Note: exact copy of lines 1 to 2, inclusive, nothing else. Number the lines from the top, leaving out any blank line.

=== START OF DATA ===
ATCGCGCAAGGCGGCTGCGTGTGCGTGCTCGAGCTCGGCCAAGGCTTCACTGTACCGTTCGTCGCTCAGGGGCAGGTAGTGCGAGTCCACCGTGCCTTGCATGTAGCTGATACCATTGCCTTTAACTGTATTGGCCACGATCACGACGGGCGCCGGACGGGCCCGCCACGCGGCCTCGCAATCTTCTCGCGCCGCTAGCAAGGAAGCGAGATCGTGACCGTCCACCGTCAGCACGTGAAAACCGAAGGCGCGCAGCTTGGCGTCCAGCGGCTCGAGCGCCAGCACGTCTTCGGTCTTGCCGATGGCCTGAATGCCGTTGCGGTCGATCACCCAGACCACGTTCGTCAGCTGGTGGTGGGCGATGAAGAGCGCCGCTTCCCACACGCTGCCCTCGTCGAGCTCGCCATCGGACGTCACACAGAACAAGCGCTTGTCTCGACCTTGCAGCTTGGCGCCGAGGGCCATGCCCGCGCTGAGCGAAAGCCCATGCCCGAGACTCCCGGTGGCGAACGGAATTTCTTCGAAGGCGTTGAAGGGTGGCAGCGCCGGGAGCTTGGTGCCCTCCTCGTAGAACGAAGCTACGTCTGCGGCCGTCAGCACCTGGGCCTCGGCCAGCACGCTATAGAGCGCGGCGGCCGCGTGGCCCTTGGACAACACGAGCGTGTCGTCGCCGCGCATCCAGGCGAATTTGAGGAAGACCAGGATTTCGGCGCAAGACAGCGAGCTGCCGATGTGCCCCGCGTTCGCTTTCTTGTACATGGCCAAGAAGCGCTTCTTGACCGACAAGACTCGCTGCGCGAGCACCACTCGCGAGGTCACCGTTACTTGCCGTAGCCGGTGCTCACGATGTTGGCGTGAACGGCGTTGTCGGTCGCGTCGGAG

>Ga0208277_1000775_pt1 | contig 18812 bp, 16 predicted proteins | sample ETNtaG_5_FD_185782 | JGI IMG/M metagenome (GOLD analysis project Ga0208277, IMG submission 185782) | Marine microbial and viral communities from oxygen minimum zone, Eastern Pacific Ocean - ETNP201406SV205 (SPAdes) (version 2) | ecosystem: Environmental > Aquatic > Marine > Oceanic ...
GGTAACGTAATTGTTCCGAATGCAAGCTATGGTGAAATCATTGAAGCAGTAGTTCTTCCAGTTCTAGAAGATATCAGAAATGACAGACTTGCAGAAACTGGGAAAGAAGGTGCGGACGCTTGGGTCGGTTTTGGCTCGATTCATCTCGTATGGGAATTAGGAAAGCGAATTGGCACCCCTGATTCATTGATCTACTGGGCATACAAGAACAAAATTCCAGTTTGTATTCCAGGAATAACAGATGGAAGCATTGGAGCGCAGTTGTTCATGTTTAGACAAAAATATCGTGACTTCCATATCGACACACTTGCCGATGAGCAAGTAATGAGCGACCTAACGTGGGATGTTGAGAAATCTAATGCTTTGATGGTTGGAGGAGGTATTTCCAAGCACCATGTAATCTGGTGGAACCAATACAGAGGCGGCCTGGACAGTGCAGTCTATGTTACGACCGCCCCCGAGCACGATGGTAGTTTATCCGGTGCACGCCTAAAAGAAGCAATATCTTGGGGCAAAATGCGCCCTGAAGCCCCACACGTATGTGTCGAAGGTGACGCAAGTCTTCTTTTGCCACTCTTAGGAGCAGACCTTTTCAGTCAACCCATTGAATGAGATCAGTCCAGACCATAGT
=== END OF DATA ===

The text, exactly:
ATCGCGCAAGGCGGCTGCGTGTGCGTGCTCGAGCTCGGCCAAGGCTTCACTGTACCGTTCGTCGCTCAGGGGCAGGTAGTGCGAGTCCACCGTGCCTTGCATGTAGCTGATACCATTGCCTTTAACTGTATTGGCCACGATCACGACGGGCGCCGGACGGGCCCGCCACGCGGCCTCGCAATCTTCTCGCGCCGCTAGCAAGGAAGCGAGATCGTGACCGTCCACCGTCAGCACGTGAAAACCGAAGGCGCGCAGCTTGGCGTCCAGCGGCTCGAGCGCCAGCACGTCTTCGGTCTTGCCGATGGCCTGAATGCCGTTGCGGTCGATCACCCAGACCACGTTCGTCAGCTGGTGGTGGGCGATGAAGAGCGCCGCTTCCCACACGCTGCCCTCGTCGAGCTCGCCATCGGACGTCACACAGAACAAGCGCTTGTCTCGACCTTGCAGCTTGGCGCCGAGGGCCATGCCCGCGCTGAGCGAAAGCCCATGCCCGAGACTCCCGGTGGCGAACGGAATTTCTTCGAAGGCGTTGAAGGGTGGCAGCGCCGGGAGCTTGGTGCCCTCCTCGTAGAACGAAGCTACGTCTGCGGCCGTCAGCACCTGGGCCTCGGCCAGCACGCTATAGAGCGCGGCGGCCGCGTGGCCCTTGGACAACACGAGCGTGTCGTCGCCGCGCATCCAGGCGAATTTGAGGAAGACCAGGATTTCGGCGCAAGACAGCGAGCTGCCGATGTGCCCCGCGTTCGCTTTCTTGTACATGGCCAAGAAGCGCTTCTTGACCGACAAGACTCGCTGCGCGAGCACCACTCGCGAGGTCACCGTTACTTGCCGTAGCCGGTGCTCACGATGTTGGCGTGAACGGCGTTGTCGGTCGCGTCGGAG

>Ga0208277_1000775_pt1 | contig 18812 bp, 16 predicted proteins | sample ETNtaG_5_FD_185782 | JGI IMG/M metagenome (GOLD analysis project Ga0208277, IMG submission 185782) | Marine microbial and viral communities from oxygen minimum zone, Eastern Pacific Ocean - ETNP201406SV205 (SPAdes) (version 2) | ecosystem: Environmental > Aquatic > Marine > Oceanic ...